There are various approaches to breaking down and understanding the HR life cycle. While the five stages help to understand the broader concepts involved, following the thirteen steps adds additional nuance as well as more practical tips for success.
Let’s take a look at these steps in more detail:
1. Business strategy
Any activity in HR is based on the core business strategy. A clearly defined business strategy determines the priorities that will affect the overall HR life cycle.
2. HR strategy
The HR strategy involves every task the HR department performs in relation to the business strategy.
3. Organisational design
With the business and HR strategies aligned, they need to be tied to how business leaders think about the design of the organisation. What personnel are required and how they will achieve the company’s mission and goals will determine how organisations are arranged.
4. Job and team design
Accomplishing strategic goals requires the right people with the right skills. HR professionals help design roles, assign responsibilities, and build effective teams who most effectively align with the business strategy.
5. HR planning
HR planning is a continuous element of the HR life cycle, requiring the forecasting of potential changes to employee supply and demand. These plans are further influenced by a range of considerations, including poor individual or team performance, changes in the strategic vision, and evolving business practices.
6. Culture and vision
Companies are shaped by their culture, and a strong culture should be intrinsically understood by employees. HR professionals help reinforce the cultural values that matter the most and identify those employees who best embody them.
7. Selection and recruitment
With the previous steps laying the foundations, the selection and recruitment process marks the beginning of the employee experience. Talent acquisition combined with solid branding optimises this step of the HR life cycle.
8. Induction and onboarding
When a new hire joins the company, the HR department is there to introduce them to their colleagues and the nature of their role and responsibilities. HR professionals typically use an onboarding system to ensure induction and onboarding run smoothly.
9. Appraisals and assessments
A consistent approach to managing performance requires regular appraisals and assessments. This includes regular one-to-one meetings to discuss performance based on available data, to more in-depth appraisals that are tied to development goals.
10. Training and development
Training and development are necessary both for addressing poor performance and developing potential A-players. HR professionals work to assess skills so they can drive resources for training and development where they are most needed.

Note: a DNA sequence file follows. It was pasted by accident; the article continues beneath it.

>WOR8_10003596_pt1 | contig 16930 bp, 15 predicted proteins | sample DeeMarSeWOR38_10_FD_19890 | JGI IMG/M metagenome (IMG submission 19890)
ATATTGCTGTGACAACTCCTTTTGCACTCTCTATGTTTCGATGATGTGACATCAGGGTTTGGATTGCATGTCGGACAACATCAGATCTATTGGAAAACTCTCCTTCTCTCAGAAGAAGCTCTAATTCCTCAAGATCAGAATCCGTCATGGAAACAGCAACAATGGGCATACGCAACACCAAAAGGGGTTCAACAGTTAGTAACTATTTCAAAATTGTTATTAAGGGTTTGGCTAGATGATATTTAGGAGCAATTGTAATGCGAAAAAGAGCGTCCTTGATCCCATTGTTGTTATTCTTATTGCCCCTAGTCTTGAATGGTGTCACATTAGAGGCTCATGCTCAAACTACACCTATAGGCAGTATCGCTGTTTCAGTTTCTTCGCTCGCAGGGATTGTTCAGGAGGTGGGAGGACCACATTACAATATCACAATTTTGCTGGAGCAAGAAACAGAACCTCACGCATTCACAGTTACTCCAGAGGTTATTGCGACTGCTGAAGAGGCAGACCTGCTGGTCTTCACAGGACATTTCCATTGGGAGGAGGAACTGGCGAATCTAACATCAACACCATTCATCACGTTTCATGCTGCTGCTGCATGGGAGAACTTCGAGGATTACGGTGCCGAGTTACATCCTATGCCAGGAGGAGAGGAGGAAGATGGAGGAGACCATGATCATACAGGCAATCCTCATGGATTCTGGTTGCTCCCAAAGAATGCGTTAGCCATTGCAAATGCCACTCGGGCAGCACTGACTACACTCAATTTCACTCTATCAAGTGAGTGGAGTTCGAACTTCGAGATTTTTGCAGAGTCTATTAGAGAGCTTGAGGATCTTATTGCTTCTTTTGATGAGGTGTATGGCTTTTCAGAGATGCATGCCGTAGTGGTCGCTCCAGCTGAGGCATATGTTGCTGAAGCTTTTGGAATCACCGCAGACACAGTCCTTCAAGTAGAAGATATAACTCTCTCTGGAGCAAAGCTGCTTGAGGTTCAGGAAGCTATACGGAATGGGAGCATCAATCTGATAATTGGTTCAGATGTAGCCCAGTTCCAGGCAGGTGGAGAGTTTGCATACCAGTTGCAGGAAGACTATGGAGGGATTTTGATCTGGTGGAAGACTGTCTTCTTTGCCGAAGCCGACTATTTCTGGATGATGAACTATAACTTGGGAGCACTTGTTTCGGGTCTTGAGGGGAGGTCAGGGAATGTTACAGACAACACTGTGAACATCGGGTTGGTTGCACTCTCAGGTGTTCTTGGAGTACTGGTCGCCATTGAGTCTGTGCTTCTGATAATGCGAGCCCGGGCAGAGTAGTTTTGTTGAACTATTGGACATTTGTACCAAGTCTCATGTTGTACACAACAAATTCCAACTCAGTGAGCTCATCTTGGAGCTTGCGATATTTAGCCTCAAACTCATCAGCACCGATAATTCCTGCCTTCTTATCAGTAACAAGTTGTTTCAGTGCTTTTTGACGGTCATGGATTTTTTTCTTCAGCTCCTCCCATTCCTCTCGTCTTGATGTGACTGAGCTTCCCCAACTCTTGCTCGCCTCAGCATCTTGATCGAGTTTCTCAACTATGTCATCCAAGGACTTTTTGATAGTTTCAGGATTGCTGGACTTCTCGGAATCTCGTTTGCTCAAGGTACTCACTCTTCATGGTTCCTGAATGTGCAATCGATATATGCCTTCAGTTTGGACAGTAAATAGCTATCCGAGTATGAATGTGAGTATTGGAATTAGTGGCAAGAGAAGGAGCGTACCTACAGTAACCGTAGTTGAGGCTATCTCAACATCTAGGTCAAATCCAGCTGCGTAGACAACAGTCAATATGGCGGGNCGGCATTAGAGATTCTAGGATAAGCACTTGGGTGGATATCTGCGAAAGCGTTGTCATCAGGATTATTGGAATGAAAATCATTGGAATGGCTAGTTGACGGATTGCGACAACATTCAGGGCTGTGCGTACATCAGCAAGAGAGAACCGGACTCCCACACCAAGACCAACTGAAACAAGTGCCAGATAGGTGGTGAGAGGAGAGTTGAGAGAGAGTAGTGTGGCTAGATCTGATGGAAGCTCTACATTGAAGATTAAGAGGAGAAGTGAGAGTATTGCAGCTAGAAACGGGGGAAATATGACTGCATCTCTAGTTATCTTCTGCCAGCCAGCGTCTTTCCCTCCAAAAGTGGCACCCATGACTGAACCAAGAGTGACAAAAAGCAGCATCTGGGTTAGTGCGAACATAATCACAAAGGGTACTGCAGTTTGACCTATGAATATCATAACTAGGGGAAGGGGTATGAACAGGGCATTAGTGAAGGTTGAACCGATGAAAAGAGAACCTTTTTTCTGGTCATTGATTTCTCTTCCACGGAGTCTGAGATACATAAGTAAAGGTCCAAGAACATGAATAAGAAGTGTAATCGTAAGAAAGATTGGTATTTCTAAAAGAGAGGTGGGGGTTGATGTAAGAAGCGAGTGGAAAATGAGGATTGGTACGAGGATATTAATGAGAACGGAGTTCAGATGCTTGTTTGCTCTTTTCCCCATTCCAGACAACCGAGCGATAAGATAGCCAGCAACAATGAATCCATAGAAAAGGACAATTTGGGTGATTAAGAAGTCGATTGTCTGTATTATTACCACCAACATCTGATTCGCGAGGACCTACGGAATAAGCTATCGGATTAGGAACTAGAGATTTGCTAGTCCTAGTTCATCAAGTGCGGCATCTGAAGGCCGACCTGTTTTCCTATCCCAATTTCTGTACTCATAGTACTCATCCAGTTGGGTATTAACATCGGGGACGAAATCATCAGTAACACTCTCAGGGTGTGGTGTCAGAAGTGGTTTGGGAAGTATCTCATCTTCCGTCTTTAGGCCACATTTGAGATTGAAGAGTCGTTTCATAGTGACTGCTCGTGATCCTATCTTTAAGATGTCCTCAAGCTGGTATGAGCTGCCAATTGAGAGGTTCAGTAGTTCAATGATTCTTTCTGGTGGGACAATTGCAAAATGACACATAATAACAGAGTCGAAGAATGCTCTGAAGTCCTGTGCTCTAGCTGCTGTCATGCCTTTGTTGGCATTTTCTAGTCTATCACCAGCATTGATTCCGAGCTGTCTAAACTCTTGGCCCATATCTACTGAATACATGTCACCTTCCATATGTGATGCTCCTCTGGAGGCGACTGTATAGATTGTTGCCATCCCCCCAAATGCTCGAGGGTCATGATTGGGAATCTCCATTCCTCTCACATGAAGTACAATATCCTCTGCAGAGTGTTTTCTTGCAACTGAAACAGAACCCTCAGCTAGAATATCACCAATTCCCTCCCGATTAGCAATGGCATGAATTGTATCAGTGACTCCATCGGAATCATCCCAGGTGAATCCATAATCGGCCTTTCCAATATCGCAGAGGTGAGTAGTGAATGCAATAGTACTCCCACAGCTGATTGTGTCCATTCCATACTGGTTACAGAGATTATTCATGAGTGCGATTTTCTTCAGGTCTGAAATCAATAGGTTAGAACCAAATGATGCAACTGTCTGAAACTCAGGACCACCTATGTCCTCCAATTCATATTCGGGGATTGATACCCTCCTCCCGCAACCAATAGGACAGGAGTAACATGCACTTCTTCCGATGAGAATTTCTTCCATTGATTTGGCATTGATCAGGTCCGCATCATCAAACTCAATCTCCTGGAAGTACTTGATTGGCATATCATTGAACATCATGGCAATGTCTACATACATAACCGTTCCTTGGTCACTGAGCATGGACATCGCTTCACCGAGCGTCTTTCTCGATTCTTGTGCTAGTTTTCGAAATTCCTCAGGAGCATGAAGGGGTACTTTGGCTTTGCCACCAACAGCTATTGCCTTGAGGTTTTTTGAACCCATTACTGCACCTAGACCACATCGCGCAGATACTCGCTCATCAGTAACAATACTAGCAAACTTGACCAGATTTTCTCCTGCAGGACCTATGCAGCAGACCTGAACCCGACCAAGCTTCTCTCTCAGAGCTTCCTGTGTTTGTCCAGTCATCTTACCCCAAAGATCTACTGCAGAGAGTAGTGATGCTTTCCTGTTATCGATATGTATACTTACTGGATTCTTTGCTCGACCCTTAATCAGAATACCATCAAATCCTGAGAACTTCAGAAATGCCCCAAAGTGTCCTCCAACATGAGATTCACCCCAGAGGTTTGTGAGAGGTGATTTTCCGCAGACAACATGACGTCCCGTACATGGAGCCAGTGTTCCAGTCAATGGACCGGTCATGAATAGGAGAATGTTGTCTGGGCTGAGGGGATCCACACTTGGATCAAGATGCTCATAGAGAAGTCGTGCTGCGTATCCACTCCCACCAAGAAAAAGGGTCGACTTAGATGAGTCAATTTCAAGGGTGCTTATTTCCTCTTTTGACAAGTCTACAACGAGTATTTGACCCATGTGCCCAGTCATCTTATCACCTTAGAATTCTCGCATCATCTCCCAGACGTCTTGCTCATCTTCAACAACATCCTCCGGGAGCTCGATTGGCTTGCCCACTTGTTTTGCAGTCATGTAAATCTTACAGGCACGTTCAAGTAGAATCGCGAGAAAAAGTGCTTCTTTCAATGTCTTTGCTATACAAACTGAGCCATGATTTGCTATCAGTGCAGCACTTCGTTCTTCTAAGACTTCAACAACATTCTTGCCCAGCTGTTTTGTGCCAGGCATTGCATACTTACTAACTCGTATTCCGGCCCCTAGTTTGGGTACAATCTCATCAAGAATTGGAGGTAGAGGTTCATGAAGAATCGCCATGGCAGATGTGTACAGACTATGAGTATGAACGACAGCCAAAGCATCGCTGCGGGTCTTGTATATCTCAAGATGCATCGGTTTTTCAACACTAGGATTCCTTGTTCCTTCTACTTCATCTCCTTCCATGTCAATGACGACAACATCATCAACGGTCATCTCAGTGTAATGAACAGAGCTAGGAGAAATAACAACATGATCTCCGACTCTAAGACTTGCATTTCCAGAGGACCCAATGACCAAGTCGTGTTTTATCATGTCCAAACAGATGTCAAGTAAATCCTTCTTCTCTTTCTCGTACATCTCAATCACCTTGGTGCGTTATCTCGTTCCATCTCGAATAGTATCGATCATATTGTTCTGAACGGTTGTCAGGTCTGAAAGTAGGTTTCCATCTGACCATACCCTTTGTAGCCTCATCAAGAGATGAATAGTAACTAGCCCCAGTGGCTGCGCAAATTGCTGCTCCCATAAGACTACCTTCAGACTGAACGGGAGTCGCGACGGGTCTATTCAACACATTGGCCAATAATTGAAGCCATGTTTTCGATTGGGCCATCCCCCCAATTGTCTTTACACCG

11. Rewards, recognition, and engagement
Motivation and engagement are significantly approved when managers and business leaders recognise great performance. This requires HR to develop engagement with recognition programs while monitoring employee culture feedback.
12. Professional development and career management
The process of assisting with career development begins at the recruitment stage and continues throughout the employee’s time at the company. HR is closely involved with promotions and succession planning to help achieve this goal.
13. Exiting the company
In the final step, HR professionals handle any employees who are exiting the company, using exit interview questions to gain insights into why they are leaving.
HR Career Path Tools
We’ve already touched on one career path tool HR leaders can use to help with an employee’s development. Personal Development Plans are a great starting point for helping members of staff develop fruitful career paths within the organisation.
Using performance management software brings a range of other useful career path tools into the picture. Some examples of these tools include:
Organisational and departmental charts
As employees develop new skills and relationships over their time in the company, it may be that they have become better suited for another role. Lateral promotions, succession planning, and other organisational reshuffles can be effectively planned by maintaining organisational and departmental charts that outline the distribution of skills.
People databases and insights
Databases on employees can help to give HR leaders a birds’ eye view of the employee life cycle. Insights into the development of skills, distribution of awards for great work, and a range of other metrics can be accessed to help drive decisions around career progression.
Training evaluation tools
Training and development costs can often run high, and training evaluation tools allow business leaders to know their money is being well spent. There are several training evaluation models to use, each of which can help with the analysis of training programs so they can be improved if necessary.
People Analytics Resource Library
In order to fully embrace the HR life cycle and achieve the best results, data gathering and analysis is essential. This data removes any guesswork from decision-making while providing a digital paper trail to back up the choices made.
HR administrators can use performance management tools to gather information on performance and view statistics on engagement. They can also generate employee analytics reports that can offer predictive insights into potential future behaviour. This gives them the means to make proactive decisions to avoid potential problems before they arise.
The stages of the HR life cycle give a comprehensive overview of the core functions of the HR department. By using data and analytics to drive a clearer understanding of the complicated factors that influence the employee experience, HR professionals can foster higher levels of performance.